Issue 13

Autumn 2014


Love What You’ve Done

My house has several thousand
corners, cupboards, cubbyholes, and tunnels.
This fetish for concealment
and tubes may intrigue analysts
of the “object-relations” school, but it’s how the place
was made. In an upstairs john,
a unit over the toilet hides
and shades part of the windowsill,
on which there leans a dark stamped-metal bird
in flight. It’s from West Virginia;
I don’t know what it means.
There are other darkened areas
and objects. One secret passage
(the lever is behind some books)
has an earth floor, and goes deeper than I have.
There are bones. Another bypasses
death, leads straight to the Pure Land,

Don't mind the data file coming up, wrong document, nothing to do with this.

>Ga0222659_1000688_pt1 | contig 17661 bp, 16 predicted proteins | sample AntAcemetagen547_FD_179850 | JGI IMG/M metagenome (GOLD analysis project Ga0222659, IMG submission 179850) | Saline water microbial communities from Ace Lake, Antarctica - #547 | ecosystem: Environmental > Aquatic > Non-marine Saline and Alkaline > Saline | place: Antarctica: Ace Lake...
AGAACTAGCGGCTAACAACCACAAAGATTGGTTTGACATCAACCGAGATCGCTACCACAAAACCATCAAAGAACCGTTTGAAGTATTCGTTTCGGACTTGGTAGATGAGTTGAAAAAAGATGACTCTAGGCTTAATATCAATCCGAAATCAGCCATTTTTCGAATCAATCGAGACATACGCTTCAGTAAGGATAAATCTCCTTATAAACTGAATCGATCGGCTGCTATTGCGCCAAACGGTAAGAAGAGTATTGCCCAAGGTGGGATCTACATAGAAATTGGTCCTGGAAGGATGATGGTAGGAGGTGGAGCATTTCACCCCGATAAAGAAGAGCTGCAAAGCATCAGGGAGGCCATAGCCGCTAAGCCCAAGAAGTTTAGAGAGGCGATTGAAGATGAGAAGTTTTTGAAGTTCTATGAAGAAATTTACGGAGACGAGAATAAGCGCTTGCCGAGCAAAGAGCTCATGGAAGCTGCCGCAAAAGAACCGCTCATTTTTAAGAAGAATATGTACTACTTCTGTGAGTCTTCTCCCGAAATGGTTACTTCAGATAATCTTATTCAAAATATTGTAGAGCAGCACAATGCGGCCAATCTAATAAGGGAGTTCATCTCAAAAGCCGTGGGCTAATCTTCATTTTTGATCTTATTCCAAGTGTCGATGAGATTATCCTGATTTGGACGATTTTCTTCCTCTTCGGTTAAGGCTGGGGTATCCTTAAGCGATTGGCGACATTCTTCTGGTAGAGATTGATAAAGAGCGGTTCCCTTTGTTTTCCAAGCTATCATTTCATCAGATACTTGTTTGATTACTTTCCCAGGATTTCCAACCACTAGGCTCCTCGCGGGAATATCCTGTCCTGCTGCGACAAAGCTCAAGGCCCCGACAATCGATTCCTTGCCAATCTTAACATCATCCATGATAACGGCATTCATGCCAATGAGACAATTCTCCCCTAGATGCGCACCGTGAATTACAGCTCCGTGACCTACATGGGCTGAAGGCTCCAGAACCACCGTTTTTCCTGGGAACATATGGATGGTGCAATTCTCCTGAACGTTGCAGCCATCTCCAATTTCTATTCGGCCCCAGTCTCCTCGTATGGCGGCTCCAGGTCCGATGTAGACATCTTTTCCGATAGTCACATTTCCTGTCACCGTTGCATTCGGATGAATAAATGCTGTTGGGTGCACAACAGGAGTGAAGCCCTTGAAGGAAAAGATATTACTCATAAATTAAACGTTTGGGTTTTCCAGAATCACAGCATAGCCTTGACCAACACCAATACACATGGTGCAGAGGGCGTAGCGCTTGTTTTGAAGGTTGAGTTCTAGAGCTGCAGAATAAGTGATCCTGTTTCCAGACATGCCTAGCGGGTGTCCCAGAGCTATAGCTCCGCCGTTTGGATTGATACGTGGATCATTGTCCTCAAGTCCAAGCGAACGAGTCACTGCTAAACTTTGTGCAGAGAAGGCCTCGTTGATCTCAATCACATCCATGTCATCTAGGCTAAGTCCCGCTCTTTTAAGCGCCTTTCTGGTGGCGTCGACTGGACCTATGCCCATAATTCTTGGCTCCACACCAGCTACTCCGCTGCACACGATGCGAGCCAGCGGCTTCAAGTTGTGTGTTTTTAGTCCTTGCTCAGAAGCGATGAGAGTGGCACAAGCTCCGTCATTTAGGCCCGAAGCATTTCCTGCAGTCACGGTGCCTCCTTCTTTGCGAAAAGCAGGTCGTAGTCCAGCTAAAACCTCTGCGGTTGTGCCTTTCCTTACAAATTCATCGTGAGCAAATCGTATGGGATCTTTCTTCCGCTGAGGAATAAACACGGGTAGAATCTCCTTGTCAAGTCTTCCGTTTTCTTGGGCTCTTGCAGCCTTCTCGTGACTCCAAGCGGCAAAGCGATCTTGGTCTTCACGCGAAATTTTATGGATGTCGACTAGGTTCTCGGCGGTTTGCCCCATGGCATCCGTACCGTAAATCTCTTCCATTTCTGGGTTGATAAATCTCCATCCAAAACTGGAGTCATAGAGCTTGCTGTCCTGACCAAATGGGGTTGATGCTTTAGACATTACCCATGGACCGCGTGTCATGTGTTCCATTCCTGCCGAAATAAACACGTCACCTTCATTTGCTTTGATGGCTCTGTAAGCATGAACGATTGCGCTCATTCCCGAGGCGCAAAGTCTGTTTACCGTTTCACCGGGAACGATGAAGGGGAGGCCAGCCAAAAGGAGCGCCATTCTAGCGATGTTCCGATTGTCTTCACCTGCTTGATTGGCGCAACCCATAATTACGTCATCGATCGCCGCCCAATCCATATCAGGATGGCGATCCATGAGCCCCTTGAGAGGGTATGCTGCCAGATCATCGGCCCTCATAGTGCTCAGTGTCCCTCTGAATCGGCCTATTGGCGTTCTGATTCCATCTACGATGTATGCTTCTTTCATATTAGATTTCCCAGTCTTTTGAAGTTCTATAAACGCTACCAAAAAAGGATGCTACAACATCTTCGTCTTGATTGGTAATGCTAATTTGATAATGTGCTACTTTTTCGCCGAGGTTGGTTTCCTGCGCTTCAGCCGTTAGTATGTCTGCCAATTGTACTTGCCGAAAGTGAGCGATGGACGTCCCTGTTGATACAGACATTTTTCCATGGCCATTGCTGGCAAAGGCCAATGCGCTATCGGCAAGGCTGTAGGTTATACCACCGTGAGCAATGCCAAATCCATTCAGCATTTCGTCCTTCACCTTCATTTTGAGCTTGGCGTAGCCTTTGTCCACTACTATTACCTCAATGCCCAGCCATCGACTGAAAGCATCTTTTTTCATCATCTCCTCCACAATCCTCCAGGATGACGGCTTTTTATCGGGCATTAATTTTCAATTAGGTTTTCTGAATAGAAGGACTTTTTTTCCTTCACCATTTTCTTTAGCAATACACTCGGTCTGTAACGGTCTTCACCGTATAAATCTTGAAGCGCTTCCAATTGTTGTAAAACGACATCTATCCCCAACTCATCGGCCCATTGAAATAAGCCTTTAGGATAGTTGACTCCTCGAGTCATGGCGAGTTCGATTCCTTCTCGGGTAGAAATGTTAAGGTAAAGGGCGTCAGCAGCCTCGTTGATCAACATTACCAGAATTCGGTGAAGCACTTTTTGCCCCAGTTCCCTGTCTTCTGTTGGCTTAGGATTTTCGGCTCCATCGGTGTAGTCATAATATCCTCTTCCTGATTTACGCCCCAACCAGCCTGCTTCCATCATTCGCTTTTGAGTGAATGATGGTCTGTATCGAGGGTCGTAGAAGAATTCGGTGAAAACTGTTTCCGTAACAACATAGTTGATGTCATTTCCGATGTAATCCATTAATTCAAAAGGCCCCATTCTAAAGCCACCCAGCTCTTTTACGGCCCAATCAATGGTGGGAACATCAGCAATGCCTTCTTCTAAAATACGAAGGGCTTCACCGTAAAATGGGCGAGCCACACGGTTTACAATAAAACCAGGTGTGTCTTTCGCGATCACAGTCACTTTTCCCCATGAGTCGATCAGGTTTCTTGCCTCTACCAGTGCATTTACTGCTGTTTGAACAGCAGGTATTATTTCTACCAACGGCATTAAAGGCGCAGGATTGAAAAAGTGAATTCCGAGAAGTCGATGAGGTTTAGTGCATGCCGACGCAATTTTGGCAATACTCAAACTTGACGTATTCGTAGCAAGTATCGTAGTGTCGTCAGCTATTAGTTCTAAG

but I’m leaving it for last.
Although I don’t get out much
I cover a lot of ground. My nights are busy
with monsters worse than those of Hollywood;
one can accuse the latter of many things
but not of elegy.
I suppose my fondness for the place
derives from a childhood liking
for dolls' houses. (A loner, I transgressed
that gender taboo, which anyway was less fraught
than dolls.) I wanted to get
inside one, be among
those simplified, perfected shapes and colors.
You know those presents you received back then,
which were never exactly what you wanted;
but for each you were expected
to write thank-yous and, presumably,
let your imagination work on it:
it was your gift.


Frederick Pollack